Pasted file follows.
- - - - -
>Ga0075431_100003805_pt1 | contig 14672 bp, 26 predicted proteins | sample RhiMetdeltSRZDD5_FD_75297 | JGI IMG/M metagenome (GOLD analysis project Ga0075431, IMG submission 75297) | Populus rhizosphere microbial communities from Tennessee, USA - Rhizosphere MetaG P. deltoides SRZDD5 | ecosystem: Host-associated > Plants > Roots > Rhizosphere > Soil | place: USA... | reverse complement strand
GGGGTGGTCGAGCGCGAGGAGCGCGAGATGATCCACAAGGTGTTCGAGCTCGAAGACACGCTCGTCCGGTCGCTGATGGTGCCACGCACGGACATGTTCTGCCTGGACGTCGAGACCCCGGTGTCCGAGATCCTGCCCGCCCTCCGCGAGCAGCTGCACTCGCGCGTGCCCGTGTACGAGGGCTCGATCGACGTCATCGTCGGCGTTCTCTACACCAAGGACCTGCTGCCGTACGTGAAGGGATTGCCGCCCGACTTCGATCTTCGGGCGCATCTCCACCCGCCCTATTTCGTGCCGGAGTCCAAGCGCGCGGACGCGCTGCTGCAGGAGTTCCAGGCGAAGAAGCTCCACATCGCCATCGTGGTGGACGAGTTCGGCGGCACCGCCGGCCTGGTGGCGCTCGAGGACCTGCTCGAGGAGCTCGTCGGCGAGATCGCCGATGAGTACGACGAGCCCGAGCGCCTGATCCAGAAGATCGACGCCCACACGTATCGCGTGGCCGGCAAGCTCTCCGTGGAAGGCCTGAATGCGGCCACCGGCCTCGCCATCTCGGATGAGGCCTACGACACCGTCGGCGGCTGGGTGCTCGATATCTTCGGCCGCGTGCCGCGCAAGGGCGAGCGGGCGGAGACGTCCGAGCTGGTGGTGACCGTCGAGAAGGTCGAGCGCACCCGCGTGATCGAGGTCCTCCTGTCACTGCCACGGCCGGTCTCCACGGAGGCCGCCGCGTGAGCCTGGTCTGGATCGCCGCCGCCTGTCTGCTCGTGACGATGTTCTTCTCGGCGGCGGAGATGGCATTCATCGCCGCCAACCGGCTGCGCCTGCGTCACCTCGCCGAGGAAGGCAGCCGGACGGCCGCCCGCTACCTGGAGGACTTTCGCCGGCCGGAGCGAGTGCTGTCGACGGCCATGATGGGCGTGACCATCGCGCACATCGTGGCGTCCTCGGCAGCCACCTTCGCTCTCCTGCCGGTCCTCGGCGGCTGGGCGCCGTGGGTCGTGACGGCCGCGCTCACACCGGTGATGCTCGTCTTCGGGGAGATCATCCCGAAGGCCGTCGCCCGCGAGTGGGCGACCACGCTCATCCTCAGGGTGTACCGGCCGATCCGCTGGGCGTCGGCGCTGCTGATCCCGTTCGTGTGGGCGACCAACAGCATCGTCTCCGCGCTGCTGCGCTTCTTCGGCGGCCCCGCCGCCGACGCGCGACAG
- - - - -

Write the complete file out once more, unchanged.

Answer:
>Ga0075431_100003805_pt1 | contig 14672 bp, 26 predicted proteins | sample RhiMetdeltSRZDD5_FD_75297 | JGI IMG/M metagenome (GOLD analysis project Ga0075431, IMG submission 75297) | Populus rhizosphere microbial communities from Tennessee, USA - Rhizosphere MetaG P. deltoides SRZDD5 | ecosystem: Host-associated > Plants > Roots > Rhizosphere > Soil | place: USA... | reverse complement strand
GGGGTGGTCGAGCGCGAGGAGCGCGAGATGATCCACAAGGTGTTCGAGCTCGAAGACACGCTCGTCCGGTCGCTGATGGTGCCACGCACGGACATGTTCTGCCTGGACGTCGAGACCCCGGTGTCCGAGATCCTGCCCGCCCTCCGCGAGCAGCTGCACTCGCGCGTGCCCGTGTACGAGGGCTCGATCGACGTCATCGTCGGCGTTCTCTACACCAAGGACCTGCTGCCGTACGTGAAGGGATTGCCGCCCGACTTCGATCTTCGGGCGCATCTCCACCCGCCCTATTTCGTGCCGGAGTCCAAGCGCGCGGACGCGCTGCTGCAGGAGTTCCAGGCGAAGAAGCTCCACATCGCCATCGTGGTGGACGAGTTCGGCGGCACCGCCGGCCTGGTGGCGCTCGAGGACCTGCTCGAGGAGCTCGTCGGCGAGATCGCCGATGAGTACGACGAGCCCGAGCGCCTGATCCAGAAGATCGACGCCCACACGTATCGCGTGGCCGGCAAGCTCTCCGTGGAAGGCCTGAATGCGGCCACCGGCCTCGCCATCTCGGATGAGGCCTACGACACCGTCGGCGGCTGGGTGCTCGATATCTTCGGCCGCGTGCCGCGCAAGGGCGAGCGGGCGGAGACGTCCGAGCTGGTGGTGACCGTCGAGAAGGTCGAGCGCACCCGCGTGATCGAGGTCCTCCTGTCACTGCCACGGCCGGTCTCCACGGAGGCCGCCGCGTGAGCCTGGTCTGGATCGCCGCCGCCTGTCTGCTCGTGACGATGTTCTTCTCGGCGGCGGAGATGGCATTCATCGCCGCCAACCGGCTGCGCCTGCGTCACCTCGCCGAGGAAGGCAGCCGGACGGCCGCCCGCTACCTGGAGGACTTTCGCCGGCCGGAGCGAGTGCTGTCGACGGCCATGATGGGCGTGACCATCGCGCACATCGTGGCGTCCTCGGCAGCCACCTTCGCTCTCCTGCCGGTCCTCGGCGGCTGGGCGCCGTGGGTCGTGACGGCCGCGCTCACACCGGTGATGCTCGTCTTCGGGGAGATCATCCCGAAGGCCGTCGCCCGCGAGTGGGCGACCACGCTCATCCTCAGGGTGTACCGGCCGATCCGCTGGGCGTCGGCGCTGCTGATCCCGTTCGTGTGGGCGACCAACAGCATCGTCTCCGCGCTGCTGCGCTTCTTCGGCGGCCCCGCCGCCGACGCGCGACAG